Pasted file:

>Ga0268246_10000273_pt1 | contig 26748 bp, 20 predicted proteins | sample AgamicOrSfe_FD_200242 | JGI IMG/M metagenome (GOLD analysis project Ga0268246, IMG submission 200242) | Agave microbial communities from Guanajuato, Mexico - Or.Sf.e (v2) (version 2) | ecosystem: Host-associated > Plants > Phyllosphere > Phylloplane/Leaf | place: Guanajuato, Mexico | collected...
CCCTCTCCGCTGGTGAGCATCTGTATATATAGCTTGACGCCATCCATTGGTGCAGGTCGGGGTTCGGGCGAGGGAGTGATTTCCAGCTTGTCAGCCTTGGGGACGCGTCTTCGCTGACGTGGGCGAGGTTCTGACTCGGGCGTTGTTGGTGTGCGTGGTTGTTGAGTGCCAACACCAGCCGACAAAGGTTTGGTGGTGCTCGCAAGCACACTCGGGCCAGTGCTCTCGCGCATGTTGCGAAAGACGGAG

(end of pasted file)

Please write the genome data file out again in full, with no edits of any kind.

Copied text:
>Ga0268246_10000273_pt1 | contig 26748 bp, 20 predicted proteins | sample AgamicOrSfe_FD_200242 | JGI IMG/M metagenome (GOLD analysis project Ga0268246, IMG submission 200242) | Agave microbial communities from Guanajuato, Mexico - Or.Sf.e (v2) (version 2) | ecosystem: Host-associated > Plants > Phyllosphere > Phylloplane/Leaf | place: Guanajuato, Mexico | collected...
CCCTCTCCGCTGGTGAGCATCTGTATATATAGCTTGACGCCATCCATTGGTGCAGGTCGGGGTTCGGGCGAGGGAGTGATTTCCAGCTTGTCAGCCTTGGGGACGCGTCTTCGCTGACGTGGGCGAGGTTCTGACTCGGGCGTTGTTGGTGTGCGTGGTTGTTGAGTGCCAACACCAGCCGACAAAGGTTTGGTGGTGCTCGCAAGCACACTCGGGCCAGTGCTCTCGCGCATGTTGCGAAAGACGGAG